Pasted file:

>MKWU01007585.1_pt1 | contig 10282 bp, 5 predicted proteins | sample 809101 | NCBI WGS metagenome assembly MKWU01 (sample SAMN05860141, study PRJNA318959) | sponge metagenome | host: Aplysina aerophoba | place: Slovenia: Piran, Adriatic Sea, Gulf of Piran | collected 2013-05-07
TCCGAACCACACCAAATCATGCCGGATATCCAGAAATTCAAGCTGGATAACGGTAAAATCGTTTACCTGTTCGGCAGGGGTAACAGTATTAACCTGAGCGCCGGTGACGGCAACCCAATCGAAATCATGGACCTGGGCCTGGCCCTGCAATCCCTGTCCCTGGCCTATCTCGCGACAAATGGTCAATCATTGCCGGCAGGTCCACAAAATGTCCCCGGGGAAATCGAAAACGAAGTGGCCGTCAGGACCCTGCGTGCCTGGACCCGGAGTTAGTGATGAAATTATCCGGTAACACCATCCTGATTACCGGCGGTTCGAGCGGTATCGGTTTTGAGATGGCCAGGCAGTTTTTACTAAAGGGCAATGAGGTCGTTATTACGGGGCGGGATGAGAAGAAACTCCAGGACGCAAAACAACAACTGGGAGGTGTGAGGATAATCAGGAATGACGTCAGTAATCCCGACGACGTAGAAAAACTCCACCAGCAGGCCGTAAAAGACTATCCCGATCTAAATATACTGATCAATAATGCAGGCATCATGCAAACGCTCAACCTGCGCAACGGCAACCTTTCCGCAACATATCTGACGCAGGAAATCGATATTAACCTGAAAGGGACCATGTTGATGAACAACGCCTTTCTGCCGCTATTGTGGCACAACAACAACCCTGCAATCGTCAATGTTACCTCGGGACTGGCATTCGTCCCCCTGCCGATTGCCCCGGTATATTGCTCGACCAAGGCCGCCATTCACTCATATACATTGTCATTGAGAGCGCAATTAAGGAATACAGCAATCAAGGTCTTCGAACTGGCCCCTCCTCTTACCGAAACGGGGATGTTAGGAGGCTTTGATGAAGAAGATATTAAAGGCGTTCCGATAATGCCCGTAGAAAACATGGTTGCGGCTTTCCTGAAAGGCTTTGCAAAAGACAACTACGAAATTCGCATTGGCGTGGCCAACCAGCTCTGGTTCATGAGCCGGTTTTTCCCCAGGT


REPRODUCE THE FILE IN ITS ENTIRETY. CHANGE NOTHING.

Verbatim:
>MKWU01007585.1_pt1 | contig 10282 bp, 5 predicted proteins | sample 809101 | NCBI WGS metagenome assembly MKWU01 (sample SAMN05860141, study PRJNA318959) | sponge metagenome | host: Aplysina aerophoba | place: Slovenia: Piran, Adriatic Sea, Gulf of Piran | collected 2013-05-07
TCCGAACCACACCAAATCATGCCGGATATCCAGAAATTCAAGCTGGATAACGGTAAAATCGTTTACCTGTTCGGCAGGGGTAACAGTATTAACCTGAGCGCCGGTGACGGCAACCCAATCGAAATCATGGACCTGGGCCTGGCCCTGCAATCCCTGTCCCTGGCCTATCTCGCGACAAATGGTCAATCATTGCCGGCAGGTCCACAAAATGTCCCCGGGGAAATCGAAAACGAAGTGGCCGTCAGGACCCTGCGTGCCTGGACCCGGAGTTAGTGATGAAATTATCCGGTAACACCATCCTGATTACCGGCGGTTCGAGCGGTATCGGTTTTGAGATGGCCAGGCAGTTTTTACTAAAGGGCAATGAGGTCGTTATTACGGGGCGGGATGAGAAGAAACTCCAGGACGCAAAACAACAACTGGGAGGTGTGAGGATAATCAGGAATGACGTCAGTAATCCCGACGACGTAGAAAAACTCCACCAGCAGGCCGTAAAAGACTATCCCGATCTAAATATACTGATCAATAATGCAGGCATCATGCAAACGCTCAACCTGCGCAACGGCAACCTTTCCGCAACATATCTGACGCAGGAAATCGATATTAACCTGAAAGGGACCATGTTGATGAACAACGCCTTTCTGCCGCTATTGTGGCACAACAACAACCCTGCAATCGTCAATGTTACCTCGGGACTGGCATTCGTCCCCCTGCCGATTGCCCCGGTATATTGCTCGACCAAGGCCGCCATTCACTCATATACATTGTCATTGAGAGCGCAATTAAGGAATACAGCAATCAAGGTCTTCGAACTGGCCCCTCCTCTTACCGAAACGGGGATGTTAGGAGGCTTTGATGAAGAAGATATTAAAGGCGTTCCGATAATGCCCGTAGAAAACATGGTTGCGGCTTTCCTGAAAGGCTTTGCAAAAGACAACTACGAAATTCGCATTGGCGTGGCCAACCAGCTCTGGTTCATGAGCCGGTTTTTCCCCAGGT